"Embellishing is a matter of trial and error, trying different parts, different keyboard sounds and sections, for instance, on 'In Da Club', an eight-note guitar part in the chorus to make that come alive, and so on. With 'Family Affair' we adjusted the arrangements in relation to her verse, chorus and bridge. I think we added a string part after the second chorus, where she goes into this really swirly vocal thing. We probably also added some Fender Rhodes chords here and there or some string pads, to embellish the mood of what she sings. By contrast, Eminem's 'Just Lose It' didn't need a lot of extra stuff, because his vocals carried most of it.
"Each song has its own challenges. Even though it is the same harmonic progression, you can do things to really lift certain sections, to make it sound as if there is some sort of form to the song, as opposed to just a bland loop without any changes. It's actually very challenging to make a four-bar loop or chord progression sound interesting for three and a half minutes, to make it sound like the chorus is lifting up for instance. A lot of these embellishments happen as we are simultaneously mixing. Dre is very hand-on with the mix, and he'll make suggestions to add parts or bring certain things out."
Surprisingly, it wasn't until Eminem's fourth album, The Eminem Show (2002), that Dre and Elizondo made use of digital recording. Elizondo gives the lowdown on why they stuck with analogue for so long. "The first two Eminem records we worked on, The Slim Shady LP  and The Marshall Mathers LP , were recorded to two-inch analogue, basically for sonic reasons. Sound quality is really important for Dre, and he's extremely in tune with how things fit in a track. I learned a lot from watching him and the attention to detail he has — the amount of time he can spend on just getting a snare or a bass drum sound. But once Pro Tools stepped up their game in terms of sonic quality with the 192 audio interfaces and HD, we began using that, mainly because of the speed with which you can work.
"With analogue you have to take out the razor blade to do edits, but with Pro Tools you have this instantaneous ability to move things around. When we used analogue we were more or less obliged to play parts from beginning to end, all the way down. Even as you tried to play it like a loop, you still had a human element to it. Now with Pro Tools we have the option of looping things. It depends on the track whether you want that human element to it, or have everything just totally locked. On 'The Real Slim Shady' I played the bass line all the way down, but 60-70 percent of 'In Da Club' was sequenced.
"By the time we did [Eminem's 2005 hit] 'Just Lose It', we had completely embraced the Pro Tools process of working. That song had a lot of sequencing. I think the bass sound came from a Minimoog soft synth made by Arturia, while the main keyboard riff came from a soft synth called Plastix, and there was another sample that [keyboardist] Mark Batson played, which was a random snippet of a percussion part from a sample library. The song was mainly soft synths, all done in the G5."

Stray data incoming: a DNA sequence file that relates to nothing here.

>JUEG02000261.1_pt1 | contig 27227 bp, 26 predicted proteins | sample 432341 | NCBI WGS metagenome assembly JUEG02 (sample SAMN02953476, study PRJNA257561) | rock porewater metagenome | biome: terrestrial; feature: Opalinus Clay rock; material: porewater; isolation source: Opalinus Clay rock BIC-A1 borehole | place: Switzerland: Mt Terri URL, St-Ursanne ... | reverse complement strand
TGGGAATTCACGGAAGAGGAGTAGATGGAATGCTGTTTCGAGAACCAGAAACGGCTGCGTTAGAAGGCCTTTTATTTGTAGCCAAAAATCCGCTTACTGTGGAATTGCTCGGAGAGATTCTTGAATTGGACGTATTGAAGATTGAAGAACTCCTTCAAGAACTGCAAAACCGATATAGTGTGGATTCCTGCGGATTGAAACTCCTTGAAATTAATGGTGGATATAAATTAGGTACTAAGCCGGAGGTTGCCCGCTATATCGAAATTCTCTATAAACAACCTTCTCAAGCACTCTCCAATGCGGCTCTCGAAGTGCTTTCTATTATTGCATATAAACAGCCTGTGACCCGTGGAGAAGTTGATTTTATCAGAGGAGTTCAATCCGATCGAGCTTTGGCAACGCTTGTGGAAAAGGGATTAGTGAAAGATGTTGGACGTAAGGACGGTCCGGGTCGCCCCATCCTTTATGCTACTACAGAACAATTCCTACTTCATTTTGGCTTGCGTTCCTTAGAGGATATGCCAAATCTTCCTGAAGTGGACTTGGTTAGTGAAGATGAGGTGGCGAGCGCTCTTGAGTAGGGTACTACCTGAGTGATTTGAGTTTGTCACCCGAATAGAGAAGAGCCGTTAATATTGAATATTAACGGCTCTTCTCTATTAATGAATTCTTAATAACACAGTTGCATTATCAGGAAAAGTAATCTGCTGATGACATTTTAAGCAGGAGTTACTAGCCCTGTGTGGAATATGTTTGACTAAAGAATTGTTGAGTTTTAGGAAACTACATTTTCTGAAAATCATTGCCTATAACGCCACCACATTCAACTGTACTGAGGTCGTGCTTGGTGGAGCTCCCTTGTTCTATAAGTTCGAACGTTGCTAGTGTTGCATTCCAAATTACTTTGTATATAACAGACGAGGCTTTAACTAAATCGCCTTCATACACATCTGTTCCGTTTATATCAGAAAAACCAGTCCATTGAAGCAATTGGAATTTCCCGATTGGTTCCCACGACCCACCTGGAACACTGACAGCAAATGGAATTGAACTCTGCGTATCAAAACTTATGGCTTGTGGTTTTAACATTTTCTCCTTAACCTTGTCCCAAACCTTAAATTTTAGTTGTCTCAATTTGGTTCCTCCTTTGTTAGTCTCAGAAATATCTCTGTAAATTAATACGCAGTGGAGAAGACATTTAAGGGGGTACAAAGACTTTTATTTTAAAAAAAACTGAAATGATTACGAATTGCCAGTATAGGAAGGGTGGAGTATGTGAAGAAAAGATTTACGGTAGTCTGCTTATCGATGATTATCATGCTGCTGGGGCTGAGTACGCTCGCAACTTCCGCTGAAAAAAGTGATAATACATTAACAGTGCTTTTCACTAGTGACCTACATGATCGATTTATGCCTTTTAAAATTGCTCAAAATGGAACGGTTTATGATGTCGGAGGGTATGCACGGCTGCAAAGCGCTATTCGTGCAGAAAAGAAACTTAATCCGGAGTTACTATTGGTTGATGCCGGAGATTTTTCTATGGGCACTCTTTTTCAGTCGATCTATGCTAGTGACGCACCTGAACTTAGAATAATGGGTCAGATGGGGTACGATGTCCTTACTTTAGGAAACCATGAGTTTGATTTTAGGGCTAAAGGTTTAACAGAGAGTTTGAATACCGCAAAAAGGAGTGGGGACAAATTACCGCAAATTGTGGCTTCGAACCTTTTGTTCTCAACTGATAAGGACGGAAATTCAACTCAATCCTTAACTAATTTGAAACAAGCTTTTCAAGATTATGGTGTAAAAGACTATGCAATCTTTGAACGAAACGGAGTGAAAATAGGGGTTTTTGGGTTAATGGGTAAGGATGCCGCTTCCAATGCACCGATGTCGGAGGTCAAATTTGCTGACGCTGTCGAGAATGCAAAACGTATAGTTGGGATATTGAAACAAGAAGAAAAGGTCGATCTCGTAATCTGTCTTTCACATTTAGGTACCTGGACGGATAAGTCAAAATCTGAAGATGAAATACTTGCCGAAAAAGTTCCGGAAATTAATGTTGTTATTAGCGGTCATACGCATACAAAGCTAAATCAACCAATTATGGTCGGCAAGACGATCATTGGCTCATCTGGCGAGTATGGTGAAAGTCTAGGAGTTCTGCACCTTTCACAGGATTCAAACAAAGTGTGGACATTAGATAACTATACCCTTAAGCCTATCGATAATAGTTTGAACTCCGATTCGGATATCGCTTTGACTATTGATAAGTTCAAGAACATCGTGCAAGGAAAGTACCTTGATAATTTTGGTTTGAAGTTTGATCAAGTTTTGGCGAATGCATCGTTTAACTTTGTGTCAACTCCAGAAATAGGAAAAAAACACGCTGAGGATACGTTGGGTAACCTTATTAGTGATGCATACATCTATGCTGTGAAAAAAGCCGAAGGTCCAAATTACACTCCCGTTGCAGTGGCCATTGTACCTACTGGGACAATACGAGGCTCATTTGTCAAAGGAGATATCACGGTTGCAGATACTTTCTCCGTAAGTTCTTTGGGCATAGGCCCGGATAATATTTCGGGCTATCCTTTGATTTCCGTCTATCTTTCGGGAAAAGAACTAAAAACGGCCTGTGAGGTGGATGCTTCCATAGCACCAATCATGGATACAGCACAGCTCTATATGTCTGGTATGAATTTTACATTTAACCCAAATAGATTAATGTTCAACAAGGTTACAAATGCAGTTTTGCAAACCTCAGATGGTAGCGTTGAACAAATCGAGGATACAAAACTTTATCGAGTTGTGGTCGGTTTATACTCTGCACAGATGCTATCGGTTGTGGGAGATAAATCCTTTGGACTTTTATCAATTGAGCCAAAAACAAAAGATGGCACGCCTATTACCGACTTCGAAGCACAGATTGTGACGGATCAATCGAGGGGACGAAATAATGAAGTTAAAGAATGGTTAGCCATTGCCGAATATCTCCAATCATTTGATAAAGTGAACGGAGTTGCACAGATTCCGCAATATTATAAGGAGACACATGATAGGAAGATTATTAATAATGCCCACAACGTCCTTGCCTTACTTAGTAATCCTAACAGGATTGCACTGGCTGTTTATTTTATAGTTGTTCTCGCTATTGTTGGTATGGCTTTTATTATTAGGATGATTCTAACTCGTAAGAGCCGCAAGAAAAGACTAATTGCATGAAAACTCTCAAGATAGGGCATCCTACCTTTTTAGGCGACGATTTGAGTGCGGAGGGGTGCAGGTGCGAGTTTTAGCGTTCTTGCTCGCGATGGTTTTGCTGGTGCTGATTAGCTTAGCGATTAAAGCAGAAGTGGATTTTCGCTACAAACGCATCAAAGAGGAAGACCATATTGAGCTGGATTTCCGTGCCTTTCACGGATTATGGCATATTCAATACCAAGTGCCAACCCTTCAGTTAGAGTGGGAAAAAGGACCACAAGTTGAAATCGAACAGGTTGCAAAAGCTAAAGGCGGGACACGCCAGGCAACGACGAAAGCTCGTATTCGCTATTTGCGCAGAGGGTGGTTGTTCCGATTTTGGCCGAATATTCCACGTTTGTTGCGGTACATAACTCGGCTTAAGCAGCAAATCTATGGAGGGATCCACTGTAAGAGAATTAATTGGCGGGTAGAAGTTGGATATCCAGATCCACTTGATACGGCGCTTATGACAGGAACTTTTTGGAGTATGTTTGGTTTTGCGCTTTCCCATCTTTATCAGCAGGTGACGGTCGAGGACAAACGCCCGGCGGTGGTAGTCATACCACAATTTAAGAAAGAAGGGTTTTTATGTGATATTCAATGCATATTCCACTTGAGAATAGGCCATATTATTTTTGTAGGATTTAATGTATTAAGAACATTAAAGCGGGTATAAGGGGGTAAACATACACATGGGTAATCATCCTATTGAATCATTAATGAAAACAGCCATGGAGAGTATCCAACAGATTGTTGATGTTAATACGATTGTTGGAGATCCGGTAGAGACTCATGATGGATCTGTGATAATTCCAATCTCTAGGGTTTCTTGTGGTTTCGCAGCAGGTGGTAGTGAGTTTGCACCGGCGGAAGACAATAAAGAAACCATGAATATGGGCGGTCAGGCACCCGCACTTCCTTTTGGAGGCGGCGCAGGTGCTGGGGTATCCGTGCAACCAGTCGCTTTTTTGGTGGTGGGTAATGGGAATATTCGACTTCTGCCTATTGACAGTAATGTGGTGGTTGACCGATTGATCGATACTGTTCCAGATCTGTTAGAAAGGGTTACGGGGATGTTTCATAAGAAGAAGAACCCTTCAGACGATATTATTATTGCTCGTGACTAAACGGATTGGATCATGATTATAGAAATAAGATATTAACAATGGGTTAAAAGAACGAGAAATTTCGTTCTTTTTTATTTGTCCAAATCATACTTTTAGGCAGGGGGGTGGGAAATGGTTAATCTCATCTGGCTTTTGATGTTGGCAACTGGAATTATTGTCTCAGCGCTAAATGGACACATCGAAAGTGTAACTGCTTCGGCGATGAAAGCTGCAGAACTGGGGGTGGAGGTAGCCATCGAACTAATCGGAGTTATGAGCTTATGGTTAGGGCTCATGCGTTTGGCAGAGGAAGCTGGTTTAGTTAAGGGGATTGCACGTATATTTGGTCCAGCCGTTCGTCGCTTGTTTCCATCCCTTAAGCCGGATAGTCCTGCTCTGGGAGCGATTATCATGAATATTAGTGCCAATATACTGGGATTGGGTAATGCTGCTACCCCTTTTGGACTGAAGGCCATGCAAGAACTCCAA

By the time Elizondo worked on 'Just Lose It', he had established an impressive pedigree as a co-writer and co-producer on a range of massive hits. The co-production credits with Dre were in recognition of, said Elizondo, "my involvement in the bulk of the music and having a hand in the arrangements". All this resulted, one imagines, in the Californian having a tidy sum of money at his disposal, and like many musicians in his position, he set up his own studio. Called Phantom Studios, it is based around an SSL AWS900 analogue mixing console/DAW controller and three Pro Tools 192 units.
"The studio has about 1000 square feet of floor space, and there's a live room, a control room and a lounge," explains Elizondo. "Because I have a family, I wanted to have a studio close to home. I also wanted a studio where I would have everything I need, and am able to create on the spot. And I wanted a studio that would be comfortable enough for established artists, yet where I can also work with people who don't have a budget or deal. To be able to do what I want is to me the greatest freedom.
"When I first built the studio I had a Pro Control in here, and soon after the studio was completed SSL announced the AWS workstation, so I had to move things around to have that wired in. Having that console is a huge advantage to me: it's an analogue mixer with SSL EQs and everything, and it also enables me to control Pro Tools. It's great to do everything in Pro Tools and then be able to separate things out across 24 channels for mixing.
"I like to embrace both the analogue and the digital worlds. I like to juxtapose some of the digital harshness with analogue warmth. I have lots of different analogue boxes, like Urei 1073, API 5050 and 5060, Avalon, Universal Audio, Urei 1176, Neve 2254, Manley line mixer, and so on. It's a combination of older and newer gear. I also have a lot of microphones, like the Telefunken M250 that's great for vocals, the Royer 122, which I love, and I'm a big fan of the Blue Bottle, which is probably the most versatile microphone I have. Unbelievable. I also have a couple of C12s, U67, U47, Sennheiser microphones, SM57s and so on."